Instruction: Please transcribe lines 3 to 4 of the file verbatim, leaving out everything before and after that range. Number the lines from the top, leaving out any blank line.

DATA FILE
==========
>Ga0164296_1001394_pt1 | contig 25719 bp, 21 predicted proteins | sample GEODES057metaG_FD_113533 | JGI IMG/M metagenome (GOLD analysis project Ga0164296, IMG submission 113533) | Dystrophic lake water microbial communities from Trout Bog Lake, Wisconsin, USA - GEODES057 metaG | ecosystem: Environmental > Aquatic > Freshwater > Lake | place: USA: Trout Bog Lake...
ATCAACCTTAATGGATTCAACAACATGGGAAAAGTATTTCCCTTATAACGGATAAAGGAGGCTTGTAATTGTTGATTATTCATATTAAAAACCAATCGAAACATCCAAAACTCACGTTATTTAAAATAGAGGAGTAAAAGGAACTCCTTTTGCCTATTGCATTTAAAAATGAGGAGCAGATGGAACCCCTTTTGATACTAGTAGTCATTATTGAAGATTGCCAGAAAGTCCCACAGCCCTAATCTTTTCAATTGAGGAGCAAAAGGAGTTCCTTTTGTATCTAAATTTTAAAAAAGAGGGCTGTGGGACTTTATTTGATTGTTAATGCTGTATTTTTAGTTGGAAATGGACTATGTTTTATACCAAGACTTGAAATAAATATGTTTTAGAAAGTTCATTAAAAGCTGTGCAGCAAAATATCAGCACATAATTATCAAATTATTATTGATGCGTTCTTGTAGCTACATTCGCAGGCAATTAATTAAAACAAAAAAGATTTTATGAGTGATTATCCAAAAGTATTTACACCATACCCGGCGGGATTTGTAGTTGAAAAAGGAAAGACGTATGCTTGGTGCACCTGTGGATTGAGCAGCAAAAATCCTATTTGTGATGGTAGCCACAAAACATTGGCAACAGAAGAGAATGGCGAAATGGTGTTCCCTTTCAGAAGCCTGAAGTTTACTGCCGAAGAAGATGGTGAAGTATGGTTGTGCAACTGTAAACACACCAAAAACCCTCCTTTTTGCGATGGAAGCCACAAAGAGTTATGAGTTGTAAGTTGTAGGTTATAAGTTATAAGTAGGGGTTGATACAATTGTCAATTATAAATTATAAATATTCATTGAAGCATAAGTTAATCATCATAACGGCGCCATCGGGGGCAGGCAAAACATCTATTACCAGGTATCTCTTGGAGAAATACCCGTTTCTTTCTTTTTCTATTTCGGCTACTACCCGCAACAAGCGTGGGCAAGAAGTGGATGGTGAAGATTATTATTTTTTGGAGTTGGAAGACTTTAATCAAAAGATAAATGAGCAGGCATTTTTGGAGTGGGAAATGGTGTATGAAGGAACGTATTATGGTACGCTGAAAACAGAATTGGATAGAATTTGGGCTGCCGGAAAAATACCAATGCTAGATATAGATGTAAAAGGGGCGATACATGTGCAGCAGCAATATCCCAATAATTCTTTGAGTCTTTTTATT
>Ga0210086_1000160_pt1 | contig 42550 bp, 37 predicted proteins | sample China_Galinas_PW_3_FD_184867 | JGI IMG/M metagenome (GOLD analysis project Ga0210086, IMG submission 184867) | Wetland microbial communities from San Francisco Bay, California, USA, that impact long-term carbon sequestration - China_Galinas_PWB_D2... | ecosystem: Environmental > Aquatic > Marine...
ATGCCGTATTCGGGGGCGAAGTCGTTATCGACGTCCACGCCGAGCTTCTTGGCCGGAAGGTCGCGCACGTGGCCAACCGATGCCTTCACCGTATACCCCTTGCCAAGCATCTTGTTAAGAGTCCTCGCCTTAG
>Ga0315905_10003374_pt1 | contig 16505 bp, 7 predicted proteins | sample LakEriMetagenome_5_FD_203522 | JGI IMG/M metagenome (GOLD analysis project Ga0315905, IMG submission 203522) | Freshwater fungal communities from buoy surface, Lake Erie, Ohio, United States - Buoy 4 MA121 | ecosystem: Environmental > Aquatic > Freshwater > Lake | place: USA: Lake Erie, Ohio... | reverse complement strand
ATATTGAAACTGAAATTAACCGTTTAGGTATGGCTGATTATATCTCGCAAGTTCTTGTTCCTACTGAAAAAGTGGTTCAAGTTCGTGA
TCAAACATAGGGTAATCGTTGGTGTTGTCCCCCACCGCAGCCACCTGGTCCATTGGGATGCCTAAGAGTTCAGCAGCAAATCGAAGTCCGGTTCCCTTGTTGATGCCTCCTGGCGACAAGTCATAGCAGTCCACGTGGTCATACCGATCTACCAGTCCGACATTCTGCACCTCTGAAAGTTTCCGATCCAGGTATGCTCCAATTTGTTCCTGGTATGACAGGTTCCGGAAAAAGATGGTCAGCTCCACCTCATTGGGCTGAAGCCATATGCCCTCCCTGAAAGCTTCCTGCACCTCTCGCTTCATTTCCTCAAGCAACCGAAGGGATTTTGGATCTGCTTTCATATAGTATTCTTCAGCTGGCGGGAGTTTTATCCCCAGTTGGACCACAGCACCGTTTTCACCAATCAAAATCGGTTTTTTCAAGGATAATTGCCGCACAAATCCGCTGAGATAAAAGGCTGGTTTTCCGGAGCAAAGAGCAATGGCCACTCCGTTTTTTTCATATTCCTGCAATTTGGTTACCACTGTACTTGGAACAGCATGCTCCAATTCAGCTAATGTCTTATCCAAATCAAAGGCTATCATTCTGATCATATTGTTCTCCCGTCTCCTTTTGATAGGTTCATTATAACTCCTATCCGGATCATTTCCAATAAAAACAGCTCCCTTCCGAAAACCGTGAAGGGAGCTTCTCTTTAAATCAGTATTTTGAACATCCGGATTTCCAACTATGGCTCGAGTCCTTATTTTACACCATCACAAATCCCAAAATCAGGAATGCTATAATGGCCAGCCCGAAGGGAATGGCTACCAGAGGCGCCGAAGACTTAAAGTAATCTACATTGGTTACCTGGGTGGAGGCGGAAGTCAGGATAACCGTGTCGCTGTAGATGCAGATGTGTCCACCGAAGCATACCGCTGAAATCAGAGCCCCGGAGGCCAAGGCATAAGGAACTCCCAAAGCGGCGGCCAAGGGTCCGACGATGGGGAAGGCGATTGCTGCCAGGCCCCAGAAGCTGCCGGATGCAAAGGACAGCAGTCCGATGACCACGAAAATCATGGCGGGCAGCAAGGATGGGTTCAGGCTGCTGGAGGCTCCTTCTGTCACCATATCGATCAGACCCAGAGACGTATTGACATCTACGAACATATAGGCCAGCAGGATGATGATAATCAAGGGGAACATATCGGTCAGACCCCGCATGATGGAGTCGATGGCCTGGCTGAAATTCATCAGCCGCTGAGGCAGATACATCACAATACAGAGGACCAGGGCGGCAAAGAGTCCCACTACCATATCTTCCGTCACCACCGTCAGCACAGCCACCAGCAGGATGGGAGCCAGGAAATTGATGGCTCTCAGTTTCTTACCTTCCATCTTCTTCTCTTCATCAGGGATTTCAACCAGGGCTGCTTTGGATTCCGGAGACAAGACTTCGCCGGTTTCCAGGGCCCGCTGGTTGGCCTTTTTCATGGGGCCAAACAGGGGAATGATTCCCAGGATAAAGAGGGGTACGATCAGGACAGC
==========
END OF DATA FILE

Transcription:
>Ga0210086_1000160_pt1 | contig 42550 bp, 37 predicted proteins | sample China_Galinas_PW_3_FD_184867 | JGI IMG/M metagenome (GOLD analysis project Ga0210086, IMG submission 184867) | Wetland microbial communities from San Francisco Bay, California, USA, that impact long-term carbon sequestration - China_Galinas_PWB_D2... | ecosystem: Environmental > Aquatic > Marine...
ATGCCGTATTCGGGGGCGAAGTCGTTATCGACGTCCACGCCGAGCTTCTTGGCCGGAAGGTCGCGCACGTGGCCAACCGATGCCTTCACCGTATACCCCTTGCCAAGCATCTTGTTAAGAGTCCTCGCCTTAG